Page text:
Final Report: Development of a Novel Condensation Nuclei Counter and Application to Ultrafine Particle Formation

EPA Grant Number: R826654
Title: Development of a Novel Condensation Nuclei Counter and Application to Ultrafine Particle Formation
Investigators: Hopke, Philip K. , Lee, Doh-Won , Mavliev, Rashid , Smoridin, Vladimir , Wang, Hwa-Chi
Institution: Clarkson College , Illinois Institute of Technology
EPA Project Officer: Shapiro, Paul
Project Period: October 1, 1998 through September 30, 2001
Project Amount: $393,657
RFA: Exploratory Research - Environmental Chemistry (1998) RFA Text |  Recipients Lists
Research Category: Air Quality and Air Toxics , Sustainability , Land and Waste Management , Air , Engineering and Environmental Chemistry

Objective:

The main objectives of this research project were to: (1) develop a novel condensation nuclei counter (CNC) that scans over a range of supersaturation via turbulent mixing and using different working fluids for investigating the vapor-to-particle conversion; and (2) investigate the factors affecting heterogeneous nucleation for different particle types and working fluids. Of particular interest are the chemical interactions of working fluid molecules with ions and nanometer size nuclei.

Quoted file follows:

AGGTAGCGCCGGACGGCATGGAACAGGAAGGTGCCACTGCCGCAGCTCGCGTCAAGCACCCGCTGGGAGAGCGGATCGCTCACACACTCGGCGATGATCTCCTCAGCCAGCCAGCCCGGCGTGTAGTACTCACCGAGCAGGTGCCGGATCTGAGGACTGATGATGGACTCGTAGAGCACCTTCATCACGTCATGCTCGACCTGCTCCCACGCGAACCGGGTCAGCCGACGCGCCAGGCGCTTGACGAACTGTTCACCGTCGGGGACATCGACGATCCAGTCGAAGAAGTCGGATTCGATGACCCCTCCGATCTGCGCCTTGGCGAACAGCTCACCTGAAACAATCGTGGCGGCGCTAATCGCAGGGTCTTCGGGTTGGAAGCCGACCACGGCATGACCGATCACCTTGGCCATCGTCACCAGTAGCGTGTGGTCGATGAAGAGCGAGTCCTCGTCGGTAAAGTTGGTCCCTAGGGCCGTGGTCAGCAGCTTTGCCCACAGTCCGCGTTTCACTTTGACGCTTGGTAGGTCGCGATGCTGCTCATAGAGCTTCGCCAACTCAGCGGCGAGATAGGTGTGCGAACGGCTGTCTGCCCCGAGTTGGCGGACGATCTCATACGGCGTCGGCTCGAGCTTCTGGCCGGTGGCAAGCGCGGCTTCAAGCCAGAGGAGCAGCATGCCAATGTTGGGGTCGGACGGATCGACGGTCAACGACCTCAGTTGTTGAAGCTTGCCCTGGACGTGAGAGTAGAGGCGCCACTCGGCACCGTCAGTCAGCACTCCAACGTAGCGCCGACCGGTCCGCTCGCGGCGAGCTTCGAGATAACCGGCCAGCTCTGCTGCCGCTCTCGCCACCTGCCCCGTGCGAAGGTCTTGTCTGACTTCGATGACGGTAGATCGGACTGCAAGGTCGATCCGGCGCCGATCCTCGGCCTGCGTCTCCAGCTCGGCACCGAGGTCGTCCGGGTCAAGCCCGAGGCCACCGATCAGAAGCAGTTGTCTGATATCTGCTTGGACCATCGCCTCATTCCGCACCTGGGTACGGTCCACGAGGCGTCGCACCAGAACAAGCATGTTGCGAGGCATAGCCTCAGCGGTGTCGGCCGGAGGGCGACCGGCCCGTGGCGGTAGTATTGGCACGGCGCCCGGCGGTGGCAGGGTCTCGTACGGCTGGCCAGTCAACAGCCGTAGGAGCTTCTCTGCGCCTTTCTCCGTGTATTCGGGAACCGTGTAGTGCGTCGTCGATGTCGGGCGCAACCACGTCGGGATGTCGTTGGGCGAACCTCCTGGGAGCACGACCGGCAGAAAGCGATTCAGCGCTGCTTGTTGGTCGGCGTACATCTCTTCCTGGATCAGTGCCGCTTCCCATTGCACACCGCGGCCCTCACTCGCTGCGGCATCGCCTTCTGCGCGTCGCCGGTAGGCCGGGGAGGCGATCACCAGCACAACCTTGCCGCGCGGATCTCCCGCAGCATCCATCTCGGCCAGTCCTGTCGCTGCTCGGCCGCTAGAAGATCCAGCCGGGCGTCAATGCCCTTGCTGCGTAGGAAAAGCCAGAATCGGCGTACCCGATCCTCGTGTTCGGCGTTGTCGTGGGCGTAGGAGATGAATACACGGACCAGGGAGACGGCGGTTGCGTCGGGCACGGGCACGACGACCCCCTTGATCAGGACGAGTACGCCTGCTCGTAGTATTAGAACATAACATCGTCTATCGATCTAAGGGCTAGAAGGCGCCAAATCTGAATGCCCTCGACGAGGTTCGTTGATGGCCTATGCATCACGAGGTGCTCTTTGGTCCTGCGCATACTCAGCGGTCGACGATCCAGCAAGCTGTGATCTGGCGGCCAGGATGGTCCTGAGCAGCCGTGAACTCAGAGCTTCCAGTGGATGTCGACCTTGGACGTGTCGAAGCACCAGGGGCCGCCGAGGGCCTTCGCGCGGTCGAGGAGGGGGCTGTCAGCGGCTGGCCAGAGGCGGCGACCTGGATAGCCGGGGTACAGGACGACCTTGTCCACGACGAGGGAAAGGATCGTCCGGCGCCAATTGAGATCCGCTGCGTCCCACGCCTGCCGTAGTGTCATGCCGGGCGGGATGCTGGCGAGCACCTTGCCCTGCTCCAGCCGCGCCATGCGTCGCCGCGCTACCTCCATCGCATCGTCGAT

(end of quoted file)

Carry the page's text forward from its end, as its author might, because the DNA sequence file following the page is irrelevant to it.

Summary/Accomplishments (Outputs/Outcomes):

A new turbulent mixing condensation nuclei counter (TMCNC) has been developed that provides flexibility in adjusting the degree of supersaturation in the system. The system has been characterized to permit identification of the onset of homogeneous nucleation, determine the efficiency of the system as a function of particle size and vapor concentration, and determine if there is an effect of nuclei composition on the lower size detection limit for the system.